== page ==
Toronto Basketball Legend Harry Brown Passes Away

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    Harry Brown was a Giant Inspiration to Generations of Toronto-based Basketball Players

    For immediate release Wednesday, January 13, 2021

    (Toronto) Toronto Basketball legend Harry Brown passed away on Sunday, January 10, 3AM EST, at St. Michael’s Hospital in downtown Toronto. The former basketball star and retired Toronto District School Board teacher had suffered long-term complications due to diabetes including blindness and renal failure. The East York resident was surrounded by immediate family members including Sue Brown, his wife of 37 years, and daughter Briana with twin sister Hilary in direct contact. Harry is survived by brother Richard Brown and sister Laura Brown of Pittsburgh, Pennsylvania, many nephews, nieces, aunts, and uncles. He is predeceased by his parents Cornelius and Emma, siblings Cornelius Jr, George, Nancy, Joseph, Molly and James.

    Harry Truman Brown

    Birthplace: Pittsburgh, Pennsylvania, USA Birthdate: October 22, 1948 (72 years old) 

    High School: Connelley Tech, Pittsburgh, PA 

    University: Oklahoma (1966-70)

    Retired TDSB Special Education School Teacher, Silver Springs.

    Biography

    Harry played basketball on a scholarship with the University of Oklahoma graduating in 1970. As a dual sport athlete, he received invitations to play basketball with the NBA’s Detroit Pistons and the NFL’s Dallas Cowboys. After a year of pro basketball, he eventually made his way to Toronto and mesmerized all local legends in basketball hotspots including downtown recreation centres and George Brown College on Sunday nights.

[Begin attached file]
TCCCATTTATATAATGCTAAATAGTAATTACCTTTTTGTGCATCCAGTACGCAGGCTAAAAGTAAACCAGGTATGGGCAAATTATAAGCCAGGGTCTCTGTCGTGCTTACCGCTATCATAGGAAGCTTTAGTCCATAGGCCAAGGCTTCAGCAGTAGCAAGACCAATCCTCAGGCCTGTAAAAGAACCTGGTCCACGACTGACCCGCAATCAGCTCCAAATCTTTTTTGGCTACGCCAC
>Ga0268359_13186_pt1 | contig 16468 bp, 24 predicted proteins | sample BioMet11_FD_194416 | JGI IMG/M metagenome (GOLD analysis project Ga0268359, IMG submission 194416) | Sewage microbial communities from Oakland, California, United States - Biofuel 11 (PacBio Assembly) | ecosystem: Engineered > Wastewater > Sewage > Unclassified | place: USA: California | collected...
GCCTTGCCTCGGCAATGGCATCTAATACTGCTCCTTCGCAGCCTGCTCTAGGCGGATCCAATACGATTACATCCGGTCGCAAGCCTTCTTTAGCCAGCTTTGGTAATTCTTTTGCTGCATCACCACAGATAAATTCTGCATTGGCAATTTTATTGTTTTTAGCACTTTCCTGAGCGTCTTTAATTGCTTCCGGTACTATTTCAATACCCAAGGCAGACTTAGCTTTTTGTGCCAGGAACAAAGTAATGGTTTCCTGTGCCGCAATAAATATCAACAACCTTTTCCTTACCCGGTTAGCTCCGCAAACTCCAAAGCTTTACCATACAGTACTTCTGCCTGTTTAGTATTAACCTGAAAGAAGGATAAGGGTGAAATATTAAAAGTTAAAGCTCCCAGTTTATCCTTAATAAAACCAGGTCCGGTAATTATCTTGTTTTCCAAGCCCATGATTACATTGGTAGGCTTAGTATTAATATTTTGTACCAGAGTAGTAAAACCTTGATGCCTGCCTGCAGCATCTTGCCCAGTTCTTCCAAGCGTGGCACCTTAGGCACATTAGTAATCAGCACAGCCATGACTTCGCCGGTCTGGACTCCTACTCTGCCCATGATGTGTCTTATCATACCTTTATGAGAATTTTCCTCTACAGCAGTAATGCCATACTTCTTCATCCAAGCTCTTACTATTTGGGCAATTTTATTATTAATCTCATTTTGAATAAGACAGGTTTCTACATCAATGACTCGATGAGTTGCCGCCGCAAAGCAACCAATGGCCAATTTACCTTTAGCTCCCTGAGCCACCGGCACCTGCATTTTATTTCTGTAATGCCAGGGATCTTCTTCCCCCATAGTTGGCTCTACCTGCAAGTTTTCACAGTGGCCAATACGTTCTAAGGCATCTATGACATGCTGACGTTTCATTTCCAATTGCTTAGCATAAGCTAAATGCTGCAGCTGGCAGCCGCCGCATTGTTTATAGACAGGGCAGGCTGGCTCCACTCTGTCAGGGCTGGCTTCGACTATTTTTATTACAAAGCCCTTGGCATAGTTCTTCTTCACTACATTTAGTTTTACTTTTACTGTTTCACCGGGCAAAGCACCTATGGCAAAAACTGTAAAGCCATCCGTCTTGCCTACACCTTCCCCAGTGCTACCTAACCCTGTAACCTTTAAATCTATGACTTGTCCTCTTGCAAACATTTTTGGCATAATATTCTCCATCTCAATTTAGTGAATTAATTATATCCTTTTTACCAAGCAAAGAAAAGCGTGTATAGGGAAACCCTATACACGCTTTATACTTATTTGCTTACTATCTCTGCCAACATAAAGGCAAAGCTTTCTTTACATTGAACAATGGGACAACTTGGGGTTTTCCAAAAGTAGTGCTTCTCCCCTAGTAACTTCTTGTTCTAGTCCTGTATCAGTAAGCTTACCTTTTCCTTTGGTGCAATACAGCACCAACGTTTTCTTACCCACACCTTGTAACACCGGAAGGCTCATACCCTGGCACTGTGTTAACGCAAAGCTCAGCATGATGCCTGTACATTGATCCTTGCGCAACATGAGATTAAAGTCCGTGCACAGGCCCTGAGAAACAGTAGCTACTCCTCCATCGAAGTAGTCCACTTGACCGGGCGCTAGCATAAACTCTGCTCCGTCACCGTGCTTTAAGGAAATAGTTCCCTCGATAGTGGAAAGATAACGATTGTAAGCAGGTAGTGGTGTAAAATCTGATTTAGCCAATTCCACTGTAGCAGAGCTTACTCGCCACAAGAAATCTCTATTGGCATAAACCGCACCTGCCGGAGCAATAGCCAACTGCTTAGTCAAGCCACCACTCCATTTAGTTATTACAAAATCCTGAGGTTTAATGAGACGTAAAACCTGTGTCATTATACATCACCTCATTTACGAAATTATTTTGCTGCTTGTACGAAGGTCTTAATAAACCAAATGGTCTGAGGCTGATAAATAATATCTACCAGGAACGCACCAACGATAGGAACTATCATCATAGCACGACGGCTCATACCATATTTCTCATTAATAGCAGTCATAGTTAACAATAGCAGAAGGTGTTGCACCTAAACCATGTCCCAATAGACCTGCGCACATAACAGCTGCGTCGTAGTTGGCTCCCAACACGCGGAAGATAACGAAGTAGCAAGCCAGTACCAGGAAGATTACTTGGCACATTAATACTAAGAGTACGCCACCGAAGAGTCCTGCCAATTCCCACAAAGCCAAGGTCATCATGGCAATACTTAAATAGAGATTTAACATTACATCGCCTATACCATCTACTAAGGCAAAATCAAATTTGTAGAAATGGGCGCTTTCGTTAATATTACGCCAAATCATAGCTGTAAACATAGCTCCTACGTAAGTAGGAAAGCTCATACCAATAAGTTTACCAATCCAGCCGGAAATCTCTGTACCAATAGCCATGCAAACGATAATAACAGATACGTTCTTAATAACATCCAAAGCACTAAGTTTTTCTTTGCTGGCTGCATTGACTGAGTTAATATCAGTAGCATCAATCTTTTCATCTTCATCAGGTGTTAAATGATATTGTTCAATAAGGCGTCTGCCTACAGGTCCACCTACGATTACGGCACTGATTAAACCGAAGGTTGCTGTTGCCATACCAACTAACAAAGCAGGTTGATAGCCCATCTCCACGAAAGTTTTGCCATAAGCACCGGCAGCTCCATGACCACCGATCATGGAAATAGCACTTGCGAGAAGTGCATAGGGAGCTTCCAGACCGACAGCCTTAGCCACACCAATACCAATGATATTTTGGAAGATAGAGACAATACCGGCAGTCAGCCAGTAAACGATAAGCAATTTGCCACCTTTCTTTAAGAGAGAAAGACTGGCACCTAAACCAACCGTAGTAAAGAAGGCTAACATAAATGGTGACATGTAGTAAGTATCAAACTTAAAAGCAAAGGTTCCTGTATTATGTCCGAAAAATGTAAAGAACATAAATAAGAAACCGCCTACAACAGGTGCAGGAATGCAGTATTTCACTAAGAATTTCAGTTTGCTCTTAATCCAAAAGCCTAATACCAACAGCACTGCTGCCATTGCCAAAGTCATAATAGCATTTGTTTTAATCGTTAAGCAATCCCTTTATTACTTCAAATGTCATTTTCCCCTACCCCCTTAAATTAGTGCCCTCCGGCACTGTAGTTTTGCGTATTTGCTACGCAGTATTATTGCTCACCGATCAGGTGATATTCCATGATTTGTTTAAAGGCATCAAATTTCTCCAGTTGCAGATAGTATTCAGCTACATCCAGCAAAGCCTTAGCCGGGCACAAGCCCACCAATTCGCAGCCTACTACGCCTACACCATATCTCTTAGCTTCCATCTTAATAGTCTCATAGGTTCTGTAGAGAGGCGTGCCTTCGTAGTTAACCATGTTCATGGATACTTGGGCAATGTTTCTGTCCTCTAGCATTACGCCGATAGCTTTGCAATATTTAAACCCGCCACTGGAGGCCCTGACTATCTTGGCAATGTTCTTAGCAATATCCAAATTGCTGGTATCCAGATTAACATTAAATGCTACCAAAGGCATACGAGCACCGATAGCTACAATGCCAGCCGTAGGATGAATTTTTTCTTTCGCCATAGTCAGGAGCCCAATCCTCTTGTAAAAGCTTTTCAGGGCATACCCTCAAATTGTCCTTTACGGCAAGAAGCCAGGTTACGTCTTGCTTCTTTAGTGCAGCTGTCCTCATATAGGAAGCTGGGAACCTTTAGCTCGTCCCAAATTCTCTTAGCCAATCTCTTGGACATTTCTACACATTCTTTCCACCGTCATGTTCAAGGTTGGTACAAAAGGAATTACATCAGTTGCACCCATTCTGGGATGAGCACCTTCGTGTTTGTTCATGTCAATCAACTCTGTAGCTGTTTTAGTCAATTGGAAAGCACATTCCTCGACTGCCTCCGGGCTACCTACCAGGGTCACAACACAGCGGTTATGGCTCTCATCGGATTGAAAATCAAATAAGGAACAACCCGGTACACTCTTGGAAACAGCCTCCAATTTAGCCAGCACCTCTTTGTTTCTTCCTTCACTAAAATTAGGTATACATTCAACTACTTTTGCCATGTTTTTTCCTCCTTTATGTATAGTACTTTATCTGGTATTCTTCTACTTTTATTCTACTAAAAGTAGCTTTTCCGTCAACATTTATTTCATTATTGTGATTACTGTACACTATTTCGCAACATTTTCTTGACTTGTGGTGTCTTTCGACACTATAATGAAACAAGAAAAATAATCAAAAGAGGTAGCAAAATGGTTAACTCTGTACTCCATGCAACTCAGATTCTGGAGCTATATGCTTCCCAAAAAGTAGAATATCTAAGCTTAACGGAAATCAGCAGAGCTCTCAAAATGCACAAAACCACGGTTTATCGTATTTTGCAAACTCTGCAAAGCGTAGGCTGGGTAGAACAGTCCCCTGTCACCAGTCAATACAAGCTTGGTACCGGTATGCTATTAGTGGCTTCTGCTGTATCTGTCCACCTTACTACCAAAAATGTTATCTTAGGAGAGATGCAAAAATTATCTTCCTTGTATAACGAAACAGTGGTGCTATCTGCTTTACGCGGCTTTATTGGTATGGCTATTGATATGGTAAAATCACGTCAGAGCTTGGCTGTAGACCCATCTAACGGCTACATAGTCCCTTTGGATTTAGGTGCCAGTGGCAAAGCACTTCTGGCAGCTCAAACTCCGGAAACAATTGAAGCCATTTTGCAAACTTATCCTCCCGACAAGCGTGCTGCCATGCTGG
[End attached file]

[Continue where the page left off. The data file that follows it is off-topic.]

“It was like Broadway. If you could make it there, you could make it anywhere,” as chronicled in Hang Time, a self-published best seller about Toronto hoops released in 2001. Local stars including Jim Zoet, Val Pozzan, Leo Rautins, Rob Samuels, Norm Clarke, Tony Simms, Simeon Mars, Joe Alexander and Danny Ainge, now General Manager/President of the Boston Celtics knew it was all over before the game even started as Harry would single-handedly blow teams off the court.

    Harry is credited by many Toronto basketball historians, coaches and administrators as one of the largest influences to generations of basketball players. “He was a legendary pillar of Toronto basketball” claimed Simeon Mars, former NBA coach and Eastern Commerce star from the 70s adding, “His magical touch and generous personality made basketball very important in Toronto and inspired a lot of players.”

    Harry and his family were honoured during Hang Time: 50 Years of Toronto Basketball at the St. Lawrence Centre for the Arts in 2016 (www.onpointbasketball.com). Toronto has become an epicentre for basketball talent in the world due in part to Harry Brown’s foundation and legacy.

    Courtesy Dana McKiel

    Photos courtesy Dana McKiel